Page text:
It’s tempting to think of the comics art form as being most closely related to illustration. It is composed, after all, of drawn images. In reality it is much closer to its celluloid and electronic relatives, film and television. This is not because of the cross-over combination of animated cartoons, but because of the more direct relationship of mediums made up of images in sequence (moving or not) that tell a story.
In this context, good comics artists fill multiple roles as directors, cinematographers and actors, composing a scene, framing it and then acting it out. In their role as actors, comics artists must convey in their drawings of the characters the body language, expressions, movements and gestures that live actors naturally possess.
You will even find comics artists who act out a scene before drawing it. When creating comics myself, I would often be drawing quietly only to have my wife walk into the room and burst out laughing, reacting to the fact that. without realizing it, I was grimacing wildly as I unconsciously made the facial expressions I was trying to draw.
If comics artists are the actors of this medium, Will Elder is its comic genius, the Buster Keaton and Charlie Chaplin of the comics story.
There are many comics artists who draw humorous stories or daily strips, but Will (sometimes “Bill”) Elder’s drawings can send me rolling even without words. His hilariously exaggerated drawings have most often been teamed with the brilliant comic writing of Harvey Kurtzman. Together they are a one-two knockout punch to the funny bone.
I first encountered Elder’s wonderfully twisted, and fantastically expressive comics in paperback reprints of the E.C. Mad comics from the early 1950′s. (See my post on Wally Wood, and my description of why I started lines and colors and why I started to draw comics as a kid.) Though I was more taken with Wood as an artist, it was Elder whose hilariously exaggerated character positions, wild expressions and manic actions made me laugh the most.
Kurtzman and Elder delighted in the comical destruction of classic comic strips, movies, books and cultural icons of all kinds. Along with Wally Wood, Jack Davis and John Severin, they produced some of the funniest and most brilliantly drawn humor comics ever created.
In addition to adding his outlandishly loopy drawing style and comedic “acting” talents to the work, Elder would fill the backgrounds of his panels with dozens of amazing little sight gags. If Elder’s drawings and Kurtzman’s writing weren’t enough to turn my impressionable little mind into radioactive gook, these just put me over the top.
Elder’s panels filled with sight gags also laid the groundwork for the other Mad artists to follow, and even suggesting the “stuff in as many gags as you can” approach later seen in movies like Airplane and Blazing Saddles. Note in the image above from Elder and Kurtzman’s parody of The Shadow, the items falling out of Margo’s purse, the objects lying on the stairs and the gags written on the risers of the steps, as well as the totally incidental character added to the second panel.
Elder also did commercial illustration for a number of mainstream publications like The Saturday Evening Post and more straightforward comics for E.C. titles like Front Line Combat and Two-Fisted Tales, but it was in the humor comics of Mad, Humbug, Help and Hugh Hefner’s Trump, that Elder really shined. It was Elder, in fact, who did the first rendition of Mad’s toothy idiot Alfred E. Neuman, who illustrators Kelly Freas and Norman Mingo would take and develop into the character as we know and love him.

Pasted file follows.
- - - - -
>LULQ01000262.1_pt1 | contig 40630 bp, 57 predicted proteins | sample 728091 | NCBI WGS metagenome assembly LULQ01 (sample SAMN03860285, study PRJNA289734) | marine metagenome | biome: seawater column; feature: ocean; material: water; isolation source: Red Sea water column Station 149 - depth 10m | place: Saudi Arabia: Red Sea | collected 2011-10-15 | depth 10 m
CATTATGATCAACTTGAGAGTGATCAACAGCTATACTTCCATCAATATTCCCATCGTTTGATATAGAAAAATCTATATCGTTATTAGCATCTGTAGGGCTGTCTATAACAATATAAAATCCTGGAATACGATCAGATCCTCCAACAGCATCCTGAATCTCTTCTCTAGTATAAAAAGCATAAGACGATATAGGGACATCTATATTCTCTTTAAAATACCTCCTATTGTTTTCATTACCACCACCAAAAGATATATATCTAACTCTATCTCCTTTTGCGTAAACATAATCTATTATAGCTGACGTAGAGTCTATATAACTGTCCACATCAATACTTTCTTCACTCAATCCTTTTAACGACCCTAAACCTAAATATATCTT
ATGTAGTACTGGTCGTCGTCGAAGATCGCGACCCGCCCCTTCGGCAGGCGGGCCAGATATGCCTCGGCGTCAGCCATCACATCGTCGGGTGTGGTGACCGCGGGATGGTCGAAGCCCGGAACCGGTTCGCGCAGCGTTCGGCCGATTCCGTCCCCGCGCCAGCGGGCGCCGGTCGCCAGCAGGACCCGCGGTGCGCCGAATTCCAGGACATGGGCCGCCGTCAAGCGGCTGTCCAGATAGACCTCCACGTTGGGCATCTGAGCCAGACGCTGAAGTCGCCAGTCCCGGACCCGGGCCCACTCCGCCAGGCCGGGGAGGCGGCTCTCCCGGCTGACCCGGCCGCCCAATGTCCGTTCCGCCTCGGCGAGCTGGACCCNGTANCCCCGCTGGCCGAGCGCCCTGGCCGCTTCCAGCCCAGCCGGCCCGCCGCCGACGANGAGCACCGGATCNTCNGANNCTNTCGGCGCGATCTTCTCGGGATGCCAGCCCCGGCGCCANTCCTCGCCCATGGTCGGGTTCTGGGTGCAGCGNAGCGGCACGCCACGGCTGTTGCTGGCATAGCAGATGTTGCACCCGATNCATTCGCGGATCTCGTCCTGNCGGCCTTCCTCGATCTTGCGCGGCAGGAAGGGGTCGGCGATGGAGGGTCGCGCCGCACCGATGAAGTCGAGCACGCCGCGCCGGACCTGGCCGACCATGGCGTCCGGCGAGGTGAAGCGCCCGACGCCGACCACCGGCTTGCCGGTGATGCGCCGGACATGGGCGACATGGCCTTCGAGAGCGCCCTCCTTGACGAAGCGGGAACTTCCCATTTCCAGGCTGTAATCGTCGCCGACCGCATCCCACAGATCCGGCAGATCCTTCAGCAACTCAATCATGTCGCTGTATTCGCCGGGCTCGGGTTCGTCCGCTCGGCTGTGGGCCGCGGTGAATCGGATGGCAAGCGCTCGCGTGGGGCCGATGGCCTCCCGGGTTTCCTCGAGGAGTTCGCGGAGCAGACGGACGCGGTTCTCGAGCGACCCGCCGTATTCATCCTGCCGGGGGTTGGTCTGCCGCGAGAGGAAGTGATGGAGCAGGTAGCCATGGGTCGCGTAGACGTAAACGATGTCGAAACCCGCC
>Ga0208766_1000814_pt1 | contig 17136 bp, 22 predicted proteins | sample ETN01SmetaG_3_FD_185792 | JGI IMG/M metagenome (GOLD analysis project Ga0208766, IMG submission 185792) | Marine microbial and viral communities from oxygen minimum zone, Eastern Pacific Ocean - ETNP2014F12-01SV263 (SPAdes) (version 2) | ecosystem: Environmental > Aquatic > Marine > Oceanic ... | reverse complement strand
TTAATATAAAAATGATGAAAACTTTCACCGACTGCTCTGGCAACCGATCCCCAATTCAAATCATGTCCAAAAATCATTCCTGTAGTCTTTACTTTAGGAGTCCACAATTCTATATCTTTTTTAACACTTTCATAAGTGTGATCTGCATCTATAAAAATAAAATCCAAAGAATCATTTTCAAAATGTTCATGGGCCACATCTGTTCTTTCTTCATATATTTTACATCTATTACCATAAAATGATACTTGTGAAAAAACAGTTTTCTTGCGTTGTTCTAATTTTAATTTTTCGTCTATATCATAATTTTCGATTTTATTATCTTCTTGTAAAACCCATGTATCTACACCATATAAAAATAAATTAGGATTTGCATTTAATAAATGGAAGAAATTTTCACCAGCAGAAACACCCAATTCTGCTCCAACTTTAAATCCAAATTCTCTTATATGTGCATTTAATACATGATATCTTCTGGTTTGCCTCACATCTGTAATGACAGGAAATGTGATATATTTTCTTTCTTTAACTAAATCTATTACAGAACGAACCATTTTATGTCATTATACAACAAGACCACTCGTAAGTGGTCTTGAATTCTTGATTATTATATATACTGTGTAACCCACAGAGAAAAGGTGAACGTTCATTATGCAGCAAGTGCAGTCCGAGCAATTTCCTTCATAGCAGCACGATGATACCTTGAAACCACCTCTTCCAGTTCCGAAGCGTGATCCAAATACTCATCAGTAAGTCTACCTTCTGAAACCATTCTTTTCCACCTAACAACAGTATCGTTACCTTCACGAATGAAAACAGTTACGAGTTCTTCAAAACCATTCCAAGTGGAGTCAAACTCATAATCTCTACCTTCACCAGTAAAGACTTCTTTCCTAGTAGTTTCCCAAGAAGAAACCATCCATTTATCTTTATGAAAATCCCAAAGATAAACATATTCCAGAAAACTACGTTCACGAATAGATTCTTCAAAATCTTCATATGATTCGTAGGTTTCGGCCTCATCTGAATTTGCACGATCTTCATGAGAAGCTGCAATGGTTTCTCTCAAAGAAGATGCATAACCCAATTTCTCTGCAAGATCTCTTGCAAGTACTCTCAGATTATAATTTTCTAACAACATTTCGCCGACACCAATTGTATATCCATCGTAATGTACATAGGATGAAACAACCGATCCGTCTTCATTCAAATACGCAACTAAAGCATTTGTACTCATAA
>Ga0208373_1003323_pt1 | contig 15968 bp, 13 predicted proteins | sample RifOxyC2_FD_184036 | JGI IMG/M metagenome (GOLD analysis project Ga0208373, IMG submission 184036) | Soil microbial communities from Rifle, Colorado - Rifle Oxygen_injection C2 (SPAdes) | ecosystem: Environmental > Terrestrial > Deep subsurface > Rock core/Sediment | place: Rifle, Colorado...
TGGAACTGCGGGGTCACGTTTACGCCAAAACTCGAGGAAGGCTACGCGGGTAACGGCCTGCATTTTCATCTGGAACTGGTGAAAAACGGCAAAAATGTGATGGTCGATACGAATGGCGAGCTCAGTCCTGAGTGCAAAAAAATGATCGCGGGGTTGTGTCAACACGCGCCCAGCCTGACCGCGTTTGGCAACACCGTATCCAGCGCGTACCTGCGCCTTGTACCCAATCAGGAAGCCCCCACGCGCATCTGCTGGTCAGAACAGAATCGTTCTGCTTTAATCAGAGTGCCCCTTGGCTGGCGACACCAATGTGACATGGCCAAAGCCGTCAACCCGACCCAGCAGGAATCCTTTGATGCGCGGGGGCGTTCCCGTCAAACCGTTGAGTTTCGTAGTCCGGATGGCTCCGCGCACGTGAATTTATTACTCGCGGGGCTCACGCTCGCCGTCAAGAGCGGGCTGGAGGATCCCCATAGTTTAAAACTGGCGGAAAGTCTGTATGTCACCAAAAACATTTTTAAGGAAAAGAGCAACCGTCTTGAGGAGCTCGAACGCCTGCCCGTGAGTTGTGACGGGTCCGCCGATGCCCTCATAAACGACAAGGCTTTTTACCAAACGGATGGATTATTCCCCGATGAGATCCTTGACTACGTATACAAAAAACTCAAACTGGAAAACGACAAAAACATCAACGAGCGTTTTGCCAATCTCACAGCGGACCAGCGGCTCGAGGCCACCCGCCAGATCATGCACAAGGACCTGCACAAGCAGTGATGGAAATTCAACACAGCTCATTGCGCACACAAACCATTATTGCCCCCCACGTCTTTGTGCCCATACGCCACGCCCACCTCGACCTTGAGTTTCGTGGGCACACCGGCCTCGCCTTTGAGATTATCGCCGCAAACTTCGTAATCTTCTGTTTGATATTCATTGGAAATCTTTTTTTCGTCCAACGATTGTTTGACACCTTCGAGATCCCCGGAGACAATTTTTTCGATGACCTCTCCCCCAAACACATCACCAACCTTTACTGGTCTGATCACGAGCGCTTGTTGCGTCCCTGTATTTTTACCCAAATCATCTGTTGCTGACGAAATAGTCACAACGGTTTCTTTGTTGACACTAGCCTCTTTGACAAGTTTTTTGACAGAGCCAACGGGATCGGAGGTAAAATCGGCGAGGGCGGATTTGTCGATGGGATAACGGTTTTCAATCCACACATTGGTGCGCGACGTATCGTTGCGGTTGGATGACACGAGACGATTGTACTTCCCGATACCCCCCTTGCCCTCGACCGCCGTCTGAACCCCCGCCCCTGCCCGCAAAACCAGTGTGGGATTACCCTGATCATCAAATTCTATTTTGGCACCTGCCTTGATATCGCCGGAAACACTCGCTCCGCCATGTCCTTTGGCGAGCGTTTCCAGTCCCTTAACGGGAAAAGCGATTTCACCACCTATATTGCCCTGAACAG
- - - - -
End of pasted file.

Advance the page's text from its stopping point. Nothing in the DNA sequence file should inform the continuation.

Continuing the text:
Kurtzman and Elder continued their comic partnership when Hefner offered them a slot for a humor comic in Playboy. They essentially took their Goodman Beaver character, a wonderfully snide take-off of the wholesome Archie comics, reworked the concept as a humorously naive, chaste but exaggeratedly sexy woman in a sex-themed parody of Little Orphan Annie and created Little Annie Fanny.
At Hefner’s urging, Elder developed a unique watercolor and tempera approach for the comic, without the traditional black outlines to hold the color, instead using fullly developed, highly rendered forms, much more like magazine illustration than comics. This, as far as I know, was the first real example of “painted” comics, a format now being successfully popularized by Alex Ross and others. Elder was occasionally assisted on the strip by veteran comics artists Russ Heath, Larry Siegel and the amazing Frank Frazetta, as well as several Mad artists including Al Jaffee and the great Jack Davis.
There are great reprints of many the Little Annie Fanny strips in two trade paperback editions from Dark Horse Comics: Little Annie Fanny, Volume 1 and Little Annie Fanny, Volume 2: 1970-1988. If you think you remember Little Annie Fanny as just a sexy Playboy comic, go back and read it again. It was a sophisticated, often hilarious and beautifully crafted series of pop culture parodies that define their era as well as anything from the time.
Elder’s official site has been pared down to just books and prints. There is an article and interview on Mad Mumblings, and an interview from The Comics Journal.
A good tribute book was recently published: Will Elder: The MAD Playboy of Art (with Daniel Clowes), and look for Chicken Fat: Drawings, Sketches, Cartoons and Doodles.
There are also reprints of some of his best Mad work in “Mad About the Fifties, and the terrific “Mad Reader” black and white paperback reprint series that originally detonated the cartooning bomb in my own adolescent brain: The Mad Reader , Mad Strikes Back, Inside Mad, Utterly Mad and Brothers Mad. There you can see Elder’s wild, brazen, hyper and sublime drawings in all of their brain-exploding glory.
If there was an Oscar for comedic acting in comics, the lifetime achievement award would go to Will Elder.